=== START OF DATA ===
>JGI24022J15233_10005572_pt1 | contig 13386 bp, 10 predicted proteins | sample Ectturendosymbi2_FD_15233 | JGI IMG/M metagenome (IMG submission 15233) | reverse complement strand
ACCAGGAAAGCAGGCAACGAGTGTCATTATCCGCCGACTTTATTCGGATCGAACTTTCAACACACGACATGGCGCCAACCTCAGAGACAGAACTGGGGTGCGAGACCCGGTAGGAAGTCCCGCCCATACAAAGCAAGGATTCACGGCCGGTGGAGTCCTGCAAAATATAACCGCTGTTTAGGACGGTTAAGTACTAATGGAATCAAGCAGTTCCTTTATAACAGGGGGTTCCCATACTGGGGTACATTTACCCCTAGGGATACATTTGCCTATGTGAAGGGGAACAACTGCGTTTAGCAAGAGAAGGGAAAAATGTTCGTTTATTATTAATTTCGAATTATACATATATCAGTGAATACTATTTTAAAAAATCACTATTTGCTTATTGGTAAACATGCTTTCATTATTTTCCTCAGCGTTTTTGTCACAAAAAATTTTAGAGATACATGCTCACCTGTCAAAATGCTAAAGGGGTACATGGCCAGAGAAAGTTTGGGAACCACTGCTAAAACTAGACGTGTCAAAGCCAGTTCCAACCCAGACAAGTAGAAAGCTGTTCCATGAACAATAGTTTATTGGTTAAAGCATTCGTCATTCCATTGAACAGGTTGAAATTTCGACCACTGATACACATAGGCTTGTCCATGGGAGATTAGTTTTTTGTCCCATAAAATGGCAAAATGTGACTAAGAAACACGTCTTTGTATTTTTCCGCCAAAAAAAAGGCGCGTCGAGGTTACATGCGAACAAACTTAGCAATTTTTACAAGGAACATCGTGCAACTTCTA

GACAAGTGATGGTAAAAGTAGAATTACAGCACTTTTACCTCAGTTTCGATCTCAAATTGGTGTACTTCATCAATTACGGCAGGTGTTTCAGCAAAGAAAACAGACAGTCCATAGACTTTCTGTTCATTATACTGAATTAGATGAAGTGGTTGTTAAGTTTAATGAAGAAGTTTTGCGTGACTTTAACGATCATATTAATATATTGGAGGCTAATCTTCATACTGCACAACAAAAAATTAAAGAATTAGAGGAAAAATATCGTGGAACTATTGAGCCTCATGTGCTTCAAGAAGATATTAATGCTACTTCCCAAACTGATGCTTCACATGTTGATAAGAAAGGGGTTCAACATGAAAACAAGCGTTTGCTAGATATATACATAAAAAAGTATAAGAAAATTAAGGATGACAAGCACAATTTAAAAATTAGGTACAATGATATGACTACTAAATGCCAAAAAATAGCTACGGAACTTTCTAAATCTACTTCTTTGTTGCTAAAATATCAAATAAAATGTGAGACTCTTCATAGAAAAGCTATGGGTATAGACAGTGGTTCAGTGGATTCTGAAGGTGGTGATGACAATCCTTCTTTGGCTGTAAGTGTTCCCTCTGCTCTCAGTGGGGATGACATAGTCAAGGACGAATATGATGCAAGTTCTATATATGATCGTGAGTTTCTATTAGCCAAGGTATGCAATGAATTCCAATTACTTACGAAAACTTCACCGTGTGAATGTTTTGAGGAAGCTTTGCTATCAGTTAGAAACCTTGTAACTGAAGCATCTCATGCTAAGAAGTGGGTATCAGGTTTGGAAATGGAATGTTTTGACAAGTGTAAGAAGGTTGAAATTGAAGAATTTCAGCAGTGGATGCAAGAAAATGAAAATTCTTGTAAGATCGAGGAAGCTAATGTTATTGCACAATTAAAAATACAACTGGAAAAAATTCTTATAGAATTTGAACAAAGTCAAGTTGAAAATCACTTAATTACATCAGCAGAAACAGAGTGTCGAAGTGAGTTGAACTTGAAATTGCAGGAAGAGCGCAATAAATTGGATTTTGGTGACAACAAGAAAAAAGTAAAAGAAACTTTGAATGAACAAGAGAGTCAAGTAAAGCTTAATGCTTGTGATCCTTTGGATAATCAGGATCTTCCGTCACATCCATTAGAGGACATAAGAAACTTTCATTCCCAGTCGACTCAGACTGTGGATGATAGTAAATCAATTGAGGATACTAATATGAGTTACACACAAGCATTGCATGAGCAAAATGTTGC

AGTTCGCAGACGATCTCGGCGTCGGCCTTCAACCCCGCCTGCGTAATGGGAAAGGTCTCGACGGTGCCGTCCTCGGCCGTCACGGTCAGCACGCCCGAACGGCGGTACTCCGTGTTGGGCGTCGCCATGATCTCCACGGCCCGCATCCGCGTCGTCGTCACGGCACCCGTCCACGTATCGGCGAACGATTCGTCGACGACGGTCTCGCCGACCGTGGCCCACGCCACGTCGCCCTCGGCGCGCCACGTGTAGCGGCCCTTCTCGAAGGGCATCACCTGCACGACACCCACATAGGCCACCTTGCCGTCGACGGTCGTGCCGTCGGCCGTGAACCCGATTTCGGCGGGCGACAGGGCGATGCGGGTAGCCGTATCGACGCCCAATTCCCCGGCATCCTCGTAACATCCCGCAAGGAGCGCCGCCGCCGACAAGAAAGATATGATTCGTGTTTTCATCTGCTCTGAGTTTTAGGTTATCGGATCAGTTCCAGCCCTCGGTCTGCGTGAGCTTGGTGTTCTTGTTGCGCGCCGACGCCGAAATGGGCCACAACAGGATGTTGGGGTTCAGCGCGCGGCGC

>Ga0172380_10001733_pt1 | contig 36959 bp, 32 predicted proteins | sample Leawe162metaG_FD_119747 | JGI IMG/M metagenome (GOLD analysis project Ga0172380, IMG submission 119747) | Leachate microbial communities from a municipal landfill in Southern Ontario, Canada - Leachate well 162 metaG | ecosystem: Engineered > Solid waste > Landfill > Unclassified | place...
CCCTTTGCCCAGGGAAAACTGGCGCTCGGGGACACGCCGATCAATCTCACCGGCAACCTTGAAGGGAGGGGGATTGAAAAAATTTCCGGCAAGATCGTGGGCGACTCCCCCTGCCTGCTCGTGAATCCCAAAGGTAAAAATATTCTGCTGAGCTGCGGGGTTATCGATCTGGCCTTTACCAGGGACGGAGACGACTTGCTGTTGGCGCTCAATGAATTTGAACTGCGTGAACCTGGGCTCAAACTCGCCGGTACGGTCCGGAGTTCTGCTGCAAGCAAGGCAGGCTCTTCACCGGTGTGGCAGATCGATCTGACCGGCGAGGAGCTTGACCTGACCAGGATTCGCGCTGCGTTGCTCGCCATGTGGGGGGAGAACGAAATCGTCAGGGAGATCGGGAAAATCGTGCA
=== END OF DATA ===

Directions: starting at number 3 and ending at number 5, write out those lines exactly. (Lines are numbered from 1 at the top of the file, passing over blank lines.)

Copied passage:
GACAAGTGATGGTAAAAGTAGAATTACAGCACTTTTACCTCAGTTTCGATCTCAAATTGGTGTACTTCATCAATTACGGCAGGTGTTTCAGCAAAGAAAACAGACAGTCCATAGACTTTCTGTTCATTATACTGAATTAGATGAAGTGGTTGTTAAGTTTAATGAAGAAGTTTTGCGTGACTTTAACGATCATATTAATATATTGGAGGCTAATCTTCATACTGCACAACAAAAAATTAAAGAATTAGAGGAAAAATATCGTGGAACTATTGAGCCTCATGTGCTTCAAGAAGATATTAATGCTACTTCCCAAACTGATGCTTCACATGTTGATAAGAAAGGGGTTCAACATGAAAACAAGCGTTTGCTAGATATATACATAAAAAAGTATAAGAAAATTAAGGATGACAAGCACAATTTAAAAATTAGGTACAATGATATGACTACTAAATGCCAAAAAATAGCTACGGAACTTTCTAAATCTACTTCTTTGTTGCTAAAATATCAAATAAAATGTGAGACTCTTCATAGAAAAGCTATGGGTATAGACAGTGGTTCAGTGGATTCTGAAGGTGGTGATGACAATCCTTCTTTGGCTGTAAGTGTTCCCTCTGCTCTCAGTGGGGATGACATAGTCAAGGACGAATATGATGCAAGTTCTATATATGATCGTGAGTTTCTATTAGCCAAGGTATGCAATGAATTCCAATTACTTACGAAAACTTCACCGTGTGAATGTTTTGAGGAAGCTTTGCTATCAGTTAGAAACCTTGTAACTGAAGCATCTCATGCTAAGAAGTGGGTATCAGGTTTGGAAATGGAATGTTTTGACAAGTGTAAGAAGGTTGAAATTGAAGAATTTCAGCAGTGGATGCAAGAAAATGAAAATTCTTGTAAGATCGAGGAAGCTAATGTTATTGCACAATTAAAAATACAACTGGAAAAAATTCTTATAGAATTTGAACAAAGTCAAGTTGAAAATCACTTAATTACATCAGCAGAAACAGAGTGTCGAAGTGAGTTGAACTTGAAATTGCAGGAAGAGCGCAATAAATTGGATTTTGGTGACAACAAGAAAAAAGTAAAAGAAACTTTGAATGAACAAGAGAGTCAAGTAAAGCTTAATGCTTGTGATCCTTTGGATAATCAGGATCTTCCGTCACATCCATTAGAGGACATAAGAAACTTTCATTCCCAGTCGACTCAGACTGTGGATGATAGTAAATCAATTGAGGATACTAATATGAGTTACACACAAGCATTGCATGAGCAAAATGTTGC

AGTTCGCAGACGATCTCGGCGTCGGCCTTCAACCCCGCCTGCGTAATGGGAAAGGTCTCGACGGTGCCGTCCTCGGCCGTCACGGTCAGCACGCCCGAACGGCGGTACTCCGTGTTGGGCGTCGCCATGATCTCCACGGCCCGCATCCGCGTCGTCGTCACGGCACCCGTCCACGTATCGGCGAACGATTCGTCGACGACGGTCTCGCCGACCGTGGCCCACGCCACGTCGCCCTCGGCGCGCCACGTGTAGCGGCCCTTCTCGAAGGGCATCACCTGCACGACACCCACATAGGCCACCTTGCCGTCGACGGTCGTGCCGTCGGCCGTGAACCCGATTTCGGCGGGCGACAGGGCGATGCGGGTAGCCGTATCGACGCCCAATTCCCCGGCATCCTCGTAACATCCCGCAAGGAGCGCCGCCGCCGACAAGAAAGATATGATTCGTGTTTTCATCTGCTCTGAGTTTTAGGTTATCGGATCAGTTCCAGCCCTCGGTCTGCGTGAGCTTGGTGTTCTTGTTGCGCGCCGACGCCGAAATGGGCCACAACAGGATGTTGGGGTTCAGCGCGCGGCGC

>Ga0172380_10001733_pt1 | contig 36959 bp, 32 predicted proteins | sample Leawe162metaG_FD_119747 | JGI IMG/M metagenome (GOLD analysis project Ga0172380, IMG submission 119747) | Leachate microbial communities from a municipal landfill in Southern Ontario, Canada - Leachate well 162 metaG | ecosystem: Engineered > Solid waste > Landfill > Unclassified | place...